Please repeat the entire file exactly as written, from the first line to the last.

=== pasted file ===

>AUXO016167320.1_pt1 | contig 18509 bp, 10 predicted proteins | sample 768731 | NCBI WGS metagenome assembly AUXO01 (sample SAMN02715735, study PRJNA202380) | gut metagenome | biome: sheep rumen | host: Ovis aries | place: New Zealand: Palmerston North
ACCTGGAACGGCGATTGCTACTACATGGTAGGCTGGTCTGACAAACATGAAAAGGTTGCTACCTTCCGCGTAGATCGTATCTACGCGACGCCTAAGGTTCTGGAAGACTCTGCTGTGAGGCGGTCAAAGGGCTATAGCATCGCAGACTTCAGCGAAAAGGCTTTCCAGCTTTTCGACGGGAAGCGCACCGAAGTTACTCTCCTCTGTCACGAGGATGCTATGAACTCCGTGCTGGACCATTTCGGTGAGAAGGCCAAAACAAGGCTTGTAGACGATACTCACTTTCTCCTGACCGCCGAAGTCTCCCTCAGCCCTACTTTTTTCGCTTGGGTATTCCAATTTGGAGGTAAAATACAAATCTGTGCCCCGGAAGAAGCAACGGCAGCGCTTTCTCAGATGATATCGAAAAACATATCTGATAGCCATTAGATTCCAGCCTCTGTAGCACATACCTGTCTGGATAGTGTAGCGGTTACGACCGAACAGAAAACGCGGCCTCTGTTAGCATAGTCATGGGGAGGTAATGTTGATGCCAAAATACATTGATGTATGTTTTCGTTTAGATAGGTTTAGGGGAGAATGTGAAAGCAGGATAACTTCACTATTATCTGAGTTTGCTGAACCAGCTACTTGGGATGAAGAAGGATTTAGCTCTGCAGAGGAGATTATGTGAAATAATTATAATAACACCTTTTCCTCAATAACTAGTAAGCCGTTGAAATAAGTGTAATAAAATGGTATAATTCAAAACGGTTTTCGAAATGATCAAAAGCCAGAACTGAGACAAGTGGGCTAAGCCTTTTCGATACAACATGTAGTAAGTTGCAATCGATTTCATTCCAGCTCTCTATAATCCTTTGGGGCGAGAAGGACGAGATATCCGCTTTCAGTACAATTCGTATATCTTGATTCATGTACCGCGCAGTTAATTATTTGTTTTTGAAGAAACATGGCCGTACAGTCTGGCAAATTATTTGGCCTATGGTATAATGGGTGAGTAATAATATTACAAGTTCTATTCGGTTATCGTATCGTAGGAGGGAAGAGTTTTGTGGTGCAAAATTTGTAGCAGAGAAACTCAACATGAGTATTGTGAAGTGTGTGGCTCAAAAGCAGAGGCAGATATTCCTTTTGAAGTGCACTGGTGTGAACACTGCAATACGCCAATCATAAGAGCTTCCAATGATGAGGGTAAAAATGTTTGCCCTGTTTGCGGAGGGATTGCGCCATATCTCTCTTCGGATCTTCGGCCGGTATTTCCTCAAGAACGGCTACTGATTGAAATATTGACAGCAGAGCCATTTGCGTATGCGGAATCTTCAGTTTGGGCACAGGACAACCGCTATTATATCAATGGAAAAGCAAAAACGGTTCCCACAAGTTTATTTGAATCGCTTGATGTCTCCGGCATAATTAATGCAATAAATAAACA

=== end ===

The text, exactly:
>AUXO016167320.1_pt1 | contig 18509 bp, 10 predicted proteins | sample 768731 | NCBI WGS metagenome assembly AUXO01 (sample SAMN02715735, study PRJNA202380) | gut metagenome | biome: sheep rumen | host: Ovis aries | place: New Zealand: Palmerston North
ACCTGGAACGGCGATTGCTACTACATGGTAGGCTGGTCTGACAAACATGAAAAGGTTGCTACCTTCCGCGTAGATCGTATCTACGCGACGCCTAAGGTTCTGGAAGACTCTGCTGTGAGGCGGTCAAAGGGCTATAGCATCGCAGACTTCAGCGAAAAGGCTTTCCAGCTTTTCGACGGGAAGCGCACCGAAGTTACTCTCCTCTGTCACGAGGATGCTATGAACTCCGTGCTGGACCATTTCGGTGAGAAGGCCAAAACAAGGCTTGTAGACGATACTCACTTTCTCCTGACCGCCGAAGTCTCCCTCAGCCCTACTTTTTTCGCTTGGGTATTCCAATTTGGAGGTAAAATACAAATCTGTGCCCCGGAAGAAGCAACGGCAGCGCTTTCTCAGATGATATCGAAAAACATATCTGATAGCCATTAGATTCCAGCCTCTGTAGCACATACCTGTCTGGATAGTGTAGCGGTTACGACCGAACAGAAAACGCGGCCTCTGTTAGCATAGTCATGGGGAGGTAATGTTGATGCCAAAATACATTGATGTATGTTTTCGTTTAGATAGGTTTAGGGGAGAATGTGAAAGCAGGATAACTTCACTATTATCTGAGTTTGCTGAACCAGCTACTTGGGATGAAGAAGGATTTAGCTCTGCAGAGGAGATTATGTGAAATAATTATAATAACACCTTTTCCTCAATAACTAGTAAGCCGTTGAAATAAGTGTAATAAAATGGTATAATTCAAAACGGTTTTCGAAATGATCAAAAGCCAGAACTGAGACAAGTGGGCTAAGCCTTTTCGATACAACATGTAGTAAGTTGCAATCGATTTCATTCCAGCTCTCTATAATCCTTTGGGGCGAGAAGGACGAGATATCCGCTTTCAGTACAATTCGTATATCTTGATTCATGTACCGCGCAGTTAATTATTTGTTTTTGAAGAAACATGGCCGTACAGTCTGGCAAATTATTTGGCCTATGGTATAATGGGTGAGTAATAATATTACAAGTTCTATTCGGTTATCGTATCGTAGGAGGGAAGAGTTTTGTGGTGCAAAATTTGTAGCAGAGAAACTCAACATGAGTATTGTGAAGTGTGTGGCTCAAAAGCAGAGGCAGATATTCCTTTTGAAGTGCACTGGTGTGAACACTGCAATACGCCAATCATAAGAGCTTCCAATGATGAGGGTAAAAATGTTTGCCCTGTTTGCGGAGGGATTGCGCCATATCTCTCTTCGGATCTTCGGCCGGTATTTCCTCAAGAACGGCTACTGATTGAAATATTGACAGCAGAGCCATTTGCGTATGCGGAATCTTCAGTTTGGGCACAGGACAACCGCTATTATATCAATGGAAAAGCAAAAACGGTTCCCACAAGTTTATTTGAATCGCTTGATGTCTCCGGCATAATTAATGCAATAAATAAACA